Sound Machines

By Madison Gwizdalski MS, CCC-SLP 

There’s been a lot of noise recently regarding whether the use of sounds machines is helpful or harmful to babies. Many families swear by them, while others have sworn off them. We will walk you through the pros and cons of these machines, and provide you with some tips on how to use them safely.

Getting a full night’s rest can seem like a myth once you have a newborn. Most of us could use a little help as we learn to care for our babies, especially in the area of sleep. So… how does white noise help? Here is how a white noise machine can help soothe and prolong your baby’s sleep:

  • White noise creates “a blanket of sound” that can drown out noises that typically wake us up.
  • White noise reminds newborns of their original home, the womb! During gestation, your baby gets to listen to 9 months of calming, constant music. Babies find comfort in what is familiar to them.
  • It helps activity your baby’s calming reflex! These “5 S’s” can help soothe babies who are upset – swaddling, side or stomach position, shushing, swinging, and sucking. White noise is the same concept as “shushing” your baby. The “shhh” sound that we tell babies who are fussy or crying also mimics the sound of blood flow in the womb.

So there seem to be a lot of benefits… what’s the catch? Let’s look at some of the research out there on white noise machines impact on your baby’s speech, language, and hearing development.

  • In a 2014 study by Dr. Sarah Hugh and colleagues in the journal Pediatrics, they found that 14 of 14 machines tested exceeded 45 decibels, with some going up to 85 decibels (for reference…. 85 dB is comparative to a noisy restaurant, or slightly quieter than an alarm clock).
    • Researchers noted that if these machines were played at their maximum level for 8 hours straight, they could lead to hearing loss.
  • In a 2017 study by Selehi et al, rats were exposed to 2 hours of 90 dB sound in utero and in the newborn stage.
    • Researchers noted changes in the central auditory system of the brain of these rats; in humans, the central auditory system is responsible for processing sound for developing language.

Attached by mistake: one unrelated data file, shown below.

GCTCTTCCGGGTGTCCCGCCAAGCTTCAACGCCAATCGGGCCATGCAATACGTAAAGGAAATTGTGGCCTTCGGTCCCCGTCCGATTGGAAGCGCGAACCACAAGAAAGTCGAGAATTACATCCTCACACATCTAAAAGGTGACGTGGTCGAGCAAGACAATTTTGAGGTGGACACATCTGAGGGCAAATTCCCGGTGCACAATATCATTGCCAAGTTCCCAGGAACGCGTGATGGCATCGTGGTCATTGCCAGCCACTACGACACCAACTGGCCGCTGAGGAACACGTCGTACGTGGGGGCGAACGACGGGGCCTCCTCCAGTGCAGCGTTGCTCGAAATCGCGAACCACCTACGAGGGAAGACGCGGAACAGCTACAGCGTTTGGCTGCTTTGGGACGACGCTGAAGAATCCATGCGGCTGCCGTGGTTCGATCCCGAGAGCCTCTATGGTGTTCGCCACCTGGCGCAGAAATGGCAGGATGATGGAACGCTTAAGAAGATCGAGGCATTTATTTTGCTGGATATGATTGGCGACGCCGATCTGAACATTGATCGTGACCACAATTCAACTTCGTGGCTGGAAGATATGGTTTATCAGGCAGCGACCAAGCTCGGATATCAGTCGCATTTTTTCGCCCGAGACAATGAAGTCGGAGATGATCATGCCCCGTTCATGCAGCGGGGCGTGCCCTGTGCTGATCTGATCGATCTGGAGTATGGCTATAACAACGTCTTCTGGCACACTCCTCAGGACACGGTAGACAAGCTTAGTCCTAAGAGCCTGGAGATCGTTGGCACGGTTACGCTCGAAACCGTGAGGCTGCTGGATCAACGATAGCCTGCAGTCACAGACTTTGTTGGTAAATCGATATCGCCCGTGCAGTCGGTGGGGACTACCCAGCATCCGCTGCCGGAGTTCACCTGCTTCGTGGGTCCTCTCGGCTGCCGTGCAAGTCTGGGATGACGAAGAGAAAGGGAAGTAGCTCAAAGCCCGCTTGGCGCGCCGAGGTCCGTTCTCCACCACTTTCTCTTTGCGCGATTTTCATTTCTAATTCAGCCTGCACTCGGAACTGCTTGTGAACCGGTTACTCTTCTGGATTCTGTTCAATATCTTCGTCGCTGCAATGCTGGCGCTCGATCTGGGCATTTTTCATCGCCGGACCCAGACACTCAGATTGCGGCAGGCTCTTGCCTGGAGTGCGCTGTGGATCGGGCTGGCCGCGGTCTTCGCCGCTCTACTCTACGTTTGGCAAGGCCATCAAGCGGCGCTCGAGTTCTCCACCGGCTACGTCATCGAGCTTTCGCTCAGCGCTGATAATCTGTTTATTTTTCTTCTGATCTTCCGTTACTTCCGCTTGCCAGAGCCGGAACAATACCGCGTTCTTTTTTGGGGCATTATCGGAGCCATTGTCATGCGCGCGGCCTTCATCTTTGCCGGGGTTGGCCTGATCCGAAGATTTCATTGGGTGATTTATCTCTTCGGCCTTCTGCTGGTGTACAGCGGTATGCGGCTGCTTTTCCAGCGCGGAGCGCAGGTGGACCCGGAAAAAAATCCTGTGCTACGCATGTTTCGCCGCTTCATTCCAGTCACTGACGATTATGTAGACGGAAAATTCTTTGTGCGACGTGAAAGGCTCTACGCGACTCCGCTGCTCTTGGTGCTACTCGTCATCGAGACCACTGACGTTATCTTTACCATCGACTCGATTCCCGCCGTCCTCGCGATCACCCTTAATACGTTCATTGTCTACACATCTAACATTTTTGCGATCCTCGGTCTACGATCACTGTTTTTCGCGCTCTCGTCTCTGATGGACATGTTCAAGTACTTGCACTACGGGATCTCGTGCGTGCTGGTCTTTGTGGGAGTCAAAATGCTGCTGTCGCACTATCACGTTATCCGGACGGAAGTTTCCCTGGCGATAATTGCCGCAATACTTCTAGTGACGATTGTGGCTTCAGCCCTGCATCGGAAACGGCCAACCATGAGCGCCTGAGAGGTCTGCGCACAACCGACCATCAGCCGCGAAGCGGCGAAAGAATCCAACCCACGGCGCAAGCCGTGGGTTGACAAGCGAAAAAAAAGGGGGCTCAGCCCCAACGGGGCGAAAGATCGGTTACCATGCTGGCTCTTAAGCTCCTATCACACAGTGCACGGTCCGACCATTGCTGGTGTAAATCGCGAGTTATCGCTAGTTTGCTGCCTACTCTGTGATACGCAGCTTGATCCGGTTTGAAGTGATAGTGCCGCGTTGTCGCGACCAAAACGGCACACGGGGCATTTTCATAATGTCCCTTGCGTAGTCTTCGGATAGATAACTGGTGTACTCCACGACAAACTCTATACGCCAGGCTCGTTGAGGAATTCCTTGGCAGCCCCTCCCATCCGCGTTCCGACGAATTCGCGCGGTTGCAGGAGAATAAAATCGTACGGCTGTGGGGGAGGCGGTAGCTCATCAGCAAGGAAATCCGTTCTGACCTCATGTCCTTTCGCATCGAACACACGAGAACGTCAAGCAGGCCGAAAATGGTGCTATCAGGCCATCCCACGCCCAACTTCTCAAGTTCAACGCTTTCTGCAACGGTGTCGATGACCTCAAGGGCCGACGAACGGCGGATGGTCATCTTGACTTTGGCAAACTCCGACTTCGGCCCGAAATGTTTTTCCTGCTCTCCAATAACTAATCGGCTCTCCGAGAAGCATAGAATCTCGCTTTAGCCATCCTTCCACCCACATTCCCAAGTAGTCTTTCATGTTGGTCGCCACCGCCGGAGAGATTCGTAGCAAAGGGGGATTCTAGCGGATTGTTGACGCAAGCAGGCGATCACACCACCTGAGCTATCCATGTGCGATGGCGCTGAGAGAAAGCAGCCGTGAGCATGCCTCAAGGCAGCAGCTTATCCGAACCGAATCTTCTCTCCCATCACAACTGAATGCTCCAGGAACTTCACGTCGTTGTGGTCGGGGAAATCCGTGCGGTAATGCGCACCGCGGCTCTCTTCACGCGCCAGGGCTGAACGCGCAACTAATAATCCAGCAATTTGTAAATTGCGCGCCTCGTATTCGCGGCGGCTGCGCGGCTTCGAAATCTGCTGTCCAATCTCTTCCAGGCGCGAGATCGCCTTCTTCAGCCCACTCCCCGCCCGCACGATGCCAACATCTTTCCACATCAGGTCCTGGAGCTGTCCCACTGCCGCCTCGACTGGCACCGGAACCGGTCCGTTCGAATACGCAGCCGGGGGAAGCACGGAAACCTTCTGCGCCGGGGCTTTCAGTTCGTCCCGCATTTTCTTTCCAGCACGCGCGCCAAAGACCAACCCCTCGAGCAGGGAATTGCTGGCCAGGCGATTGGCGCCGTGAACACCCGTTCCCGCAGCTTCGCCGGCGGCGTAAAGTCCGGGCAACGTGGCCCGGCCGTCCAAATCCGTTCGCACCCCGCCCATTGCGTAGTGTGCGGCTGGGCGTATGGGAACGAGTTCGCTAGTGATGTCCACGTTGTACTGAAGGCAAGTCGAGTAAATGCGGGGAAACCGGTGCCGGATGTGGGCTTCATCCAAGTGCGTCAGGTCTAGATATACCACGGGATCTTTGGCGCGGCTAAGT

• There are some concerns that white noise machines might distract babies from what they are “supposed to do.”
    • Babies need to wake up often to feed; if we try to get them to sleep longer, they may miss out on important nutrition!
    • Biologically, this is because they have tiny tummies and therefore need to eat every 2-4 hours to support growth and development.
    • Furthermore, when white noise is used outside of bedtimes, there is some thought that it could detract from a baby or toddler’s attention to the sounds of speech. This “background noise” could compete with important speech patterns that help your child learn language, either muting them or muffling the intended message.

So… how can we safely use the machines to soothe our little ones? Here are some tips we’ve compiled on how to use your white noise machine while protecting hearing and speech development:

  • Place the machine 7 ft from the crib. 
  • Keep the volume lower than the maximum setting, and generally no higher than 50 dB
    • Another option is to you can start with the volume at 50 dB while your child is falling asleep, and decrease once they are asleep.
  • Continue to follow recommended wake-sleep patterns so that your baby is feeding adequately.
  • Monitor your baby’s sleep with the sound machine, to ensure that it’s not causing any discomfort.

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